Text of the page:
Trace happens when the lye and oils are mixed perfectly for soap making. The surface of the mix will get a satiny and smooth appearance and the mix will leave a pattern on the top when it drips from the spatula. You'll also notice how it coats your utensils. Like a thin pudding. Technical stuff here.


At this point you'll need to incorporate any essential oils into the mix and immediately pour into the mold(s).


Now it is time to put your soap to bed and let it work it's magic - saponification. Oooo - big word. It just means the oils and lye chemically react and turns into soap.

For bedtime, cover the mold with a piece of cardboard and wrap the whole thing in a nice warm blankie or big towels. Night night little soap concoction. Let it sleep for 3-5 days.



Come back tomorrow for the exciting reveal. You'll pee yourself!

Wednesday, November 12, 2008

Soap Making - Part I

Organic soaps are not cheap! And I am married to an organic snob who also has smell and chemical sensitivities.

So I set out to make my own. Well, actually I thought about it a lot, like almost a year. Then about two months ago, I tried my first batch the old fashioned way - by hand stirring. I missed the point of trace and my first batch failed. I was so depressed over this failure that it took me almost two months to try again. Last Wednesday, in fact.

All of my reading about soap making and that failure resulted in me buying a hand mixer. What a difference!

Without further ado, I'll talk about how to make your own soap. Since this is lengthy, I'll break it down over a few days ending on Friday for the Craft Corner post.

I started by just googling "how to make organic soap". Tons and tons of info out there and everyone pretty much says the same things. Then I googled soap supplies and essentials oils based on the ingredients I needed and found a plethora of sites for these as well.

I should add a note here that I did not want to use Palm oils due to the controversy over that and I only wanted essential oils because my BN and Pete are so sensitive to smells and chemicals.

Here's the list of ingredients and necessary items: There are wonderful, professional molds and accessories out there. I wanted to keep cost down so got a little inventive.

Necessary Items:
Mold (I bought very small shallow cat litter pans from Wally)
Huge glass Pyrex measuring cup (to mix lye)
Freezer paper
Double sided tape
Hand mixer
Cookie cooling racks
Piece of cardboard to cover mold
Scale that measures in ounces

36 oz Olive oil
12 oz Coconut oil
26 oz Soybean oil
14 oz Canola oil
24 oz Distilled water
12 oz Lye (used this site for calculations)

At this point, I lined my litter box fancy soap mold with freezer paper and used the tape to hold it in place. I wasn't as neat as you should be. Just wasn't feeling it that day.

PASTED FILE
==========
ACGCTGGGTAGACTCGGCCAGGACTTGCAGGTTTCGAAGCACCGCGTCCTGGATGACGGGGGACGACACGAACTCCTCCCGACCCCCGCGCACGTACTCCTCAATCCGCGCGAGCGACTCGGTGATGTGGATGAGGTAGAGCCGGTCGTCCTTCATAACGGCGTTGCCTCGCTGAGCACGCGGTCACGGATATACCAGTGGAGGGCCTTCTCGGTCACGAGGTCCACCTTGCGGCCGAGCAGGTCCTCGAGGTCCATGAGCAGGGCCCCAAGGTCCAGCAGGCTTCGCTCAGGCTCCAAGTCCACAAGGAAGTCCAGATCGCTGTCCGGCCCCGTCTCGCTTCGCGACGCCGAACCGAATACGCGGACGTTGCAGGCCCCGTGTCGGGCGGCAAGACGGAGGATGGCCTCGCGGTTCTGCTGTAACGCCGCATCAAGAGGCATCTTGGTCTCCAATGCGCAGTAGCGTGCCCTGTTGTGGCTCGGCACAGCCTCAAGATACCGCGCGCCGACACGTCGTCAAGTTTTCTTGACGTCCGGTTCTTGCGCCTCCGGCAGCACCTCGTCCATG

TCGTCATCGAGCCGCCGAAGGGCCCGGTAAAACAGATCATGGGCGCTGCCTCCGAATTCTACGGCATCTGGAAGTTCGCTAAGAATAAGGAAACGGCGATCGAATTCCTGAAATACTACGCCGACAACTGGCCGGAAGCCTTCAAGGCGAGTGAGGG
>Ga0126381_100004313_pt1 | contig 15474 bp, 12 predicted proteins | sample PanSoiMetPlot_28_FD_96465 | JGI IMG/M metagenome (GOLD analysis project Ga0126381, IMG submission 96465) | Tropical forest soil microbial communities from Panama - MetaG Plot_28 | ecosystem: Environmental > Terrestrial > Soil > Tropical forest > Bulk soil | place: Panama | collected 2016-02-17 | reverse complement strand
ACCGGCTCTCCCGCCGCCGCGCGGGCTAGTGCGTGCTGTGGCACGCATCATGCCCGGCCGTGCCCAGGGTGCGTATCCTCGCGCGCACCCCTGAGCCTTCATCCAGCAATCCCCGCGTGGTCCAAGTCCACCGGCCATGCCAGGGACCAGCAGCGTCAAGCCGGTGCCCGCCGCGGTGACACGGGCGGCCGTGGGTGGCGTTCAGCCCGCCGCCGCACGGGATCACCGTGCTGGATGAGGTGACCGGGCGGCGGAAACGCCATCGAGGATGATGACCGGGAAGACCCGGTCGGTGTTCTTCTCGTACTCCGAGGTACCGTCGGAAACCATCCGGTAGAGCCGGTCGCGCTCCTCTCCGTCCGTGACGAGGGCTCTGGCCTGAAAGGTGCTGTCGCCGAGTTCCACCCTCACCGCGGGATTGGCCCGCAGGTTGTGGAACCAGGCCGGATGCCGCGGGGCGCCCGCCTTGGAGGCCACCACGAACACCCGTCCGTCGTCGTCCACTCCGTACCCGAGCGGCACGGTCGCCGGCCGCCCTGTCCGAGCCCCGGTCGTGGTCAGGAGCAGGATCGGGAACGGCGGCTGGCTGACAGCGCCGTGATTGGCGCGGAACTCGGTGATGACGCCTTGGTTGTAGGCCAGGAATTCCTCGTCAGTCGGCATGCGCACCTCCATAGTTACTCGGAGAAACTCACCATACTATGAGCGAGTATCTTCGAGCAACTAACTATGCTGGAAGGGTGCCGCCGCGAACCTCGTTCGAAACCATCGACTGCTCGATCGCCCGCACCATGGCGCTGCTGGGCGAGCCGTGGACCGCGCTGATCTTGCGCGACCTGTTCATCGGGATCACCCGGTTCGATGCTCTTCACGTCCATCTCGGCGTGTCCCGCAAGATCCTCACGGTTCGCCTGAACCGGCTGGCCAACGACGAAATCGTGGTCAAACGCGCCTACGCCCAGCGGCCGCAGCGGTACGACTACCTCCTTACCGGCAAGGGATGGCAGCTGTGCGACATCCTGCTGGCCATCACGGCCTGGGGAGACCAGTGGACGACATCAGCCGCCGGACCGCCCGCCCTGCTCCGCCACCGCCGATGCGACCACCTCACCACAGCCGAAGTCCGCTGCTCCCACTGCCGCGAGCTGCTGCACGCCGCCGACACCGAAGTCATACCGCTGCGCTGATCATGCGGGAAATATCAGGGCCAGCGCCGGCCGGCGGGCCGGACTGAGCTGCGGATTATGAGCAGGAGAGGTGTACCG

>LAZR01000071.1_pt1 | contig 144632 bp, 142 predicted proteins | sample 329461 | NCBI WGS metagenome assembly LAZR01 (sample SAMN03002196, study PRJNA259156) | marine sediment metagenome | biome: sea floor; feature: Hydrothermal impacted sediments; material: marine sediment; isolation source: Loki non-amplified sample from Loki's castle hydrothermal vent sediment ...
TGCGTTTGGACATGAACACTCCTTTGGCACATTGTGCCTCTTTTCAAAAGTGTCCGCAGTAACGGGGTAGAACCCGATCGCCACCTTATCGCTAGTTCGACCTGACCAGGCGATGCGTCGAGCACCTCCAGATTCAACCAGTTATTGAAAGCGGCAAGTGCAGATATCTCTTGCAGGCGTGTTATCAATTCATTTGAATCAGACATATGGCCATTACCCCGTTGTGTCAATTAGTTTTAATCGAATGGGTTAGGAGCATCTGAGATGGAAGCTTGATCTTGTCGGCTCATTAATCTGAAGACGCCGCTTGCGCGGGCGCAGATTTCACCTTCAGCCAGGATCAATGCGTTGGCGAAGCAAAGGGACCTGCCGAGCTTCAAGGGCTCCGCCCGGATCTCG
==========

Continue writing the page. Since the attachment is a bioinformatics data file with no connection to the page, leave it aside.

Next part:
Then I donned my gloves for safety and measured 24 oz water in the Pyrex measuring cup and 12 oz lye on the scale. **VERY IMPORTANT** Lye is caustic. It will burn your skin, eyes, lungs, etc. Wear gloves, goggles and work in a ventilated room. Read cautions about lye that come with it.

Okay now that you are too scared to go on, pour the lye into the water (not the other way around) and stir for at least 30 seconds to make sure you don't get any lumps. Here's a before and after of the lye process.


See how cloudy the water is when the lye crystals are first poured in. I recommend holding your breath during this time of mixing. This stuff is CAUSTIC and can burn you internally.

lye-tempNow notice how clear it is and WOWZER check out that temperature. 180 degrees! This stuff reacts chemically with the water and gets HOT HOT HOT and still CAUSTIC at this point.

The lye-water needs to get back down to a temp of around 100-110 degrees. I mix my lye solution in my deep kitchen sink to catch any splatters, because I can open the window right above the sink for ventilation, and because I can stop up the sink and add water and ice to help the lye cool faster.

While the lye is cooling down, I use my scale to measure out any solid oils, like coconut. I use a big stock pot to melt the oils on low heat.


With my solid oils melting, I use the scale to measure the remaining oils. You must use a scale for this process. The measurements needed for the lye and oils are by weight NOT volume.


This has gotten long, so I'll stop here and pick it up again tomorrow. Start googling and reading up on soap making. It's not as hard as it looks and the results will get you excited - I promise.